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IT Funding Increasingly Comes From...Not IT

Figure out how to engage business-unit leaders, if you're not already. And if you are, realize that, moving forward, you'll be increasingly dependent on their budgets, and make sure you document success of all projects to validate what IT can do.

We read a lot--some may say too much--about the state of the U.S. economy and how businesses fare, and which industries are hurting the most and healing the best. But what about IT, specifically, and how does your company compare with others?

The trends for IT budgets mirror the economy, in some respects. If you consider an IT budget increase a positive sign (and not everyone does; some would argue a leaner IT budget is a good thing for the organization, depending how effectively IT uses the funds and negotiates its deals), then 2010 is a better year than 2009, according to Nemertes' latest research benchmark, which involved interviews with more than 200 IT professionals.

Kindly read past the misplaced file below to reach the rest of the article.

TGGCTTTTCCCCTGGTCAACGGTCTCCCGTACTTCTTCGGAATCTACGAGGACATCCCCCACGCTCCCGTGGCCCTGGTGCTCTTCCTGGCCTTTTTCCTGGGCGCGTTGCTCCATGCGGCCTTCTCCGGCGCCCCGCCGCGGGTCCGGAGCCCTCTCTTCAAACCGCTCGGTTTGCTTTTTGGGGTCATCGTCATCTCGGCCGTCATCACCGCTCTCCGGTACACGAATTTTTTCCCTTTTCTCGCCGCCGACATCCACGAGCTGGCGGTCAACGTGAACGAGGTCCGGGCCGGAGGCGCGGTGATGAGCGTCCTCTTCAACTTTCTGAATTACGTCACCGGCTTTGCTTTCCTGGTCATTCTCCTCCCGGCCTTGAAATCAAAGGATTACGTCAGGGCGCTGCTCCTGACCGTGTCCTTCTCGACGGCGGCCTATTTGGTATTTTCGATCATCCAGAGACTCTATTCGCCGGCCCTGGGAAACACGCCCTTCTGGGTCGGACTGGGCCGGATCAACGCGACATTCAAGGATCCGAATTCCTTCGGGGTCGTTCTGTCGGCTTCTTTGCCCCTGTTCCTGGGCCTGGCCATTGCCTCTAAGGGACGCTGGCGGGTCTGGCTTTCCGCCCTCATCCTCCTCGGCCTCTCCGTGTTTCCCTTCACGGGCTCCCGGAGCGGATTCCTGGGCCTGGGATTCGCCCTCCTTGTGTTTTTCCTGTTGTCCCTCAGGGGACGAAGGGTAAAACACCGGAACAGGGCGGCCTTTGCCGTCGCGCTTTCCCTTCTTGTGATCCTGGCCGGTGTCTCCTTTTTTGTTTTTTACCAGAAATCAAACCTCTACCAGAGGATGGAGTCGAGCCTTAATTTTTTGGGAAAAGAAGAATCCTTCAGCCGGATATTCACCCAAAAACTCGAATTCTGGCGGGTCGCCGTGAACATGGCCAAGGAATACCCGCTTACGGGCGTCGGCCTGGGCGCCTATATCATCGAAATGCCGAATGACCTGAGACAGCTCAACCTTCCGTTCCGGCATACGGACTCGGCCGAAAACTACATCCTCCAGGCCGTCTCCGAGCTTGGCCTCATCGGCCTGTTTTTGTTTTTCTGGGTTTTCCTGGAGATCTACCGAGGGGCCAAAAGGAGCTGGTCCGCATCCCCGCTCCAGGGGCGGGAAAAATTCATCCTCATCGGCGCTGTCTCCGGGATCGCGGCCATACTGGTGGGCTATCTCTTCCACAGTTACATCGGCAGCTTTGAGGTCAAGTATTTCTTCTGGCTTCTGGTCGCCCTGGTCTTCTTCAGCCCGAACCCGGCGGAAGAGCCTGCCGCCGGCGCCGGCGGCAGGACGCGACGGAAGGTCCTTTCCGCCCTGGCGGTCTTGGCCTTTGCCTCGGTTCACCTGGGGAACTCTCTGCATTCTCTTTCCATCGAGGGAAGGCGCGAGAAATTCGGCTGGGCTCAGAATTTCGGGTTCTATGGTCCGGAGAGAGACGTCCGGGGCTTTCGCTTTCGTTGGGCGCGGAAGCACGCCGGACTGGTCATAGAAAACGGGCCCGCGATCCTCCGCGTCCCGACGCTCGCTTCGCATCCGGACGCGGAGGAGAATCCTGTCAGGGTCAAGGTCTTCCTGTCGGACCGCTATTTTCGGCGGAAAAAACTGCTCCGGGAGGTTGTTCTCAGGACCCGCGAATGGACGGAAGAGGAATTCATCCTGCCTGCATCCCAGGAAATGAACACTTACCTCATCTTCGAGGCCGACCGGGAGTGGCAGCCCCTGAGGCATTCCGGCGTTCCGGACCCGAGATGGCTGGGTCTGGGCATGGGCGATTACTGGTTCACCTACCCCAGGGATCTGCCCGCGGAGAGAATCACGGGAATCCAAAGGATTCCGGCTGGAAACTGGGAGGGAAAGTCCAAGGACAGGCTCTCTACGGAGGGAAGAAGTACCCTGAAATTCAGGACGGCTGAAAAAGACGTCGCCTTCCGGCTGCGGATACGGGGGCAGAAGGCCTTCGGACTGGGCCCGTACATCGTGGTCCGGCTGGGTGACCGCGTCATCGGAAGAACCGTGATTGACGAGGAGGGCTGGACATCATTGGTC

About 77% of companies are running IT with flat or decreased IT budgets this year, and only 23% are enjoying increased budgets. Among those with decreased budgets, the average decrease year-over-year was 23%, and among those with increases, the average increase was healthy at 27%.

On average, companies spend 3.2% of their revenue on IT. Small companies (with less than 250 employees) assign 4.3% of their revenue to IT, while very large companies (those with more than 10,000 employees) devote only 2.2% of their revenue to IT. Midsize (250-2,500 employees) and large (2,500-10,000 employees) both spend an average of 3.6% of their revenue on IT. Although these percentages are lower than pre-recession (when the average company devoted 4% to 6% of its revenue to IT), these figures may be a bit misleading because IT spending increasingly is coming from business units. (More on that in a minute...)